Biographers pursue the truth through understanding the lives of others. They can bring a reader closer to a part of history that once seemed distant, or enrich a figure we thought was familiar with new insight. Writing the lives of others is often the work of a lifetime and a passion for those who commit to it.
As they converge at Emerson in Boston on Friday, May 19 through Sunday, May 21 for the Biographers International Organization (BIO) Conference, 200 practicing biographers will come together to celebrate their craft.
This is the eighth annual conference and the third time that it will be held in the Massachusetts capital. It’s “our favorite place,” says site committee chair Anne Heller, “because many of our members are on the East Coast or in the Midwest, and this is a stellar destination for people who are interested in history, which all of our biographers are.”
The events kick off on Friday with tours of Boston Athenaeum and Massachusetts Historical Society, two among the many resources that the city has to offer researchers. The local focus will carry into some of the workshops, panels and discussions on Saturday. Larry Tye, author of “Bobby Kennedy: The Making of a Liberal Icon,” and David Nasaw, author of "The Patriarch: The Remarkable Life and Turbulent Times of Joseph P. Kennedy,” will lead a breakfast plenary discussion highlighting the role of the New England context in the stories of these two key historical figures. A panel discussion later in the day will feature Boston and New England lives across the centuries.
Although biography is necessarily entwined with history, the program will also explore timely issues and the ways that writing others’ lives can speak to the current moment.
“This is a moment when we can reflect on the importance of fact and truth, which is at the heart of what biographers do. … By having this conference in Boston, we are saying to the world, ‘This is important.’” says Nigel Hamilton, a lifelong biographer and founding member of BIO.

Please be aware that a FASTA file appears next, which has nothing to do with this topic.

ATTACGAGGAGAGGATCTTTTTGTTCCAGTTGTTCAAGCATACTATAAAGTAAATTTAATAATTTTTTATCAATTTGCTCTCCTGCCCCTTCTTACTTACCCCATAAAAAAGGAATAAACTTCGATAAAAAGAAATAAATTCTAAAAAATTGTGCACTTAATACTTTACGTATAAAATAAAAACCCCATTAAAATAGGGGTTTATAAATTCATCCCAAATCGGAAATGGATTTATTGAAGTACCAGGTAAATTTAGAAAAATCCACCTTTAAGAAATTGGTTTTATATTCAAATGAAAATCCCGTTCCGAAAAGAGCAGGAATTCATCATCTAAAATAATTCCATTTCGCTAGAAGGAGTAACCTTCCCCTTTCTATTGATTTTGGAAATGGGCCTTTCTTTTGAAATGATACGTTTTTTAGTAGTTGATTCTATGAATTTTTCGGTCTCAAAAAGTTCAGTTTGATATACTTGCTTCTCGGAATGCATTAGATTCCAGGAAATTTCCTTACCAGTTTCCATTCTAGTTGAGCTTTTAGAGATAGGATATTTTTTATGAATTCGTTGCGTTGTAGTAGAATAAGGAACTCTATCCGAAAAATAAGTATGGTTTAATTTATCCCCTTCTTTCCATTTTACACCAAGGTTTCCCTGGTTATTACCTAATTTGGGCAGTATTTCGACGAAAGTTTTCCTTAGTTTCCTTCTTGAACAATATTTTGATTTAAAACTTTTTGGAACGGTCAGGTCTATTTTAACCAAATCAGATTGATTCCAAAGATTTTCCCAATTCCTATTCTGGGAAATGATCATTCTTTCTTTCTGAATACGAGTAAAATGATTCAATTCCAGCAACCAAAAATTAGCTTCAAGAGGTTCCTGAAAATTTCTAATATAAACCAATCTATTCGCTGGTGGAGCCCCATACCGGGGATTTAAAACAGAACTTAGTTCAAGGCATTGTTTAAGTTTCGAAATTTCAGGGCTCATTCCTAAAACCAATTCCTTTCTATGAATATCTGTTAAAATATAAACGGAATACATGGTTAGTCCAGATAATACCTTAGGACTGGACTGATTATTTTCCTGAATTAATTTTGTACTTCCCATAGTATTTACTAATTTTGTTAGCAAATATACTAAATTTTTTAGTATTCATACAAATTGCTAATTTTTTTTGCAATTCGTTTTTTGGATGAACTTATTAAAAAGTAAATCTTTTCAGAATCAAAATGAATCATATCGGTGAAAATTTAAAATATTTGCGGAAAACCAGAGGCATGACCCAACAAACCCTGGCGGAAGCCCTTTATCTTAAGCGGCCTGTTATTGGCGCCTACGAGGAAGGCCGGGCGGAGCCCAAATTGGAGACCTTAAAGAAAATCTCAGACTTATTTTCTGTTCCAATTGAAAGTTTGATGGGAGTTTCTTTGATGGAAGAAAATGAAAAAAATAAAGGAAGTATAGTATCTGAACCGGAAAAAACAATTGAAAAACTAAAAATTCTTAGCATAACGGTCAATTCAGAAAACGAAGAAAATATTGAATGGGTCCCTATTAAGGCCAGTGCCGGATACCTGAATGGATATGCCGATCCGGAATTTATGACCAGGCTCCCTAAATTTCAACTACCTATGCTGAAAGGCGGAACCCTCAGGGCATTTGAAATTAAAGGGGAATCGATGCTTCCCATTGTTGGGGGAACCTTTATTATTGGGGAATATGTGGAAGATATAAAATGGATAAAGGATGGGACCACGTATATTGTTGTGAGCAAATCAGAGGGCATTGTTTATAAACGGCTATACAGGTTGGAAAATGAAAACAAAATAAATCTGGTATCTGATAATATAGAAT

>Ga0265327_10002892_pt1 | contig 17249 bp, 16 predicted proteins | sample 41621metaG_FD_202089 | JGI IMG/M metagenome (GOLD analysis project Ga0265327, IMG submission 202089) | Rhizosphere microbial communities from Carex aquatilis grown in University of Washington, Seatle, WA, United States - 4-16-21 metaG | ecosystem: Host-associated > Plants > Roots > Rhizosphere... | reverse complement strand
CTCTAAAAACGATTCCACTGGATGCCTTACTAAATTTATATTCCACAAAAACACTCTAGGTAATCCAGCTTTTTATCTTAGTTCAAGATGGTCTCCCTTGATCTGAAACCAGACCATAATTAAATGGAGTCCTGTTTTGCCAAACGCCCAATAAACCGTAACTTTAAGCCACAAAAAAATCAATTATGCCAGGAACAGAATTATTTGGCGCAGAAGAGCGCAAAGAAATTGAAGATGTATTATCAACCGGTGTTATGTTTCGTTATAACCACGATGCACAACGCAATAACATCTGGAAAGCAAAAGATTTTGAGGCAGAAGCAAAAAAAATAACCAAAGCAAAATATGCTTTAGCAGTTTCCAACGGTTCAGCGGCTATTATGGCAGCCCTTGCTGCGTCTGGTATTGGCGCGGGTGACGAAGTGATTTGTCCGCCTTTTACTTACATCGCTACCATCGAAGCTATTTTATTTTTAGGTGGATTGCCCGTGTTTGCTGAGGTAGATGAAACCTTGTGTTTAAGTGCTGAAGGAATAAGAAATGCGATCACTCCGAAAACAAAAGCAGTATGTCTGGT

In the panel he is moderating, “Truth and Revelation: Lessons from Presidents’ Lives,” Hamilton says he will be posing key questions to the panel — “How do you get to the truth? How do you present the truth?” Panelists include Pulitzer Prize winners Kai Bird and Fredrik Logevall, and award-winning journalist and biographer John Farrell.
“Whose Lives Matter, and Who Should Be Writing Them” brings together four biographers to address the potential of biographies to shed light on the lives of people of color and disenfranchised figures, while also grappling with the question, “Can a biographer write effectively and accurately about a race, a culture, an ethnicity not his own?” One of the most popular panels of the event confronts “The Challenges of Writing About the Unknown” and will focus on how to craft compelling biographies of figures who aren’t familiar to readers and publishers.
Other features of the program include craft discussions on topics like defying style conventions, writing about controversy and writing about one's own family. Members can sign up for one-on-one consultations with more experienced biographers and “agent-dating” sessions, which allow writers 15 minutes to make a pitch to and receive feedback from an established literary agent. Throughout, the conference is designed to offer opportunities for practicing writers to learn from experts and from each other, no matter where they are in their research/writing processes or careers. Members emphasize the camaraderie and collaborative spirit of the organization and the event.
As part of its mission to foster and celebrate biography, BIO honors remarkable writers and books. The Plutarch Award for best book is selected from among all of the biographies published in English (or in translation) in a calendar year. A committee presents four finalists for members to read and vote on; the winner will be announced at the conference. The 2017 BIO Award-winner for lifetime achievement is Candice Millard, who is known for her slice-of-life biographies of Winston Churchill and presidents James Garfield and Theodore Roosevelt.
In her keynote address, Millard will highlight the importance of the craft.
“History is the story of people. No matter where they lived or how long ago they lived, they had connections to our own lives. They were scared, and they were desperate. They were joyous. There was triumph and failure in their lives,” Millard says. “To me what’s important, both as a reader and a writer, is making a connection. That is, I think, what biographers do.”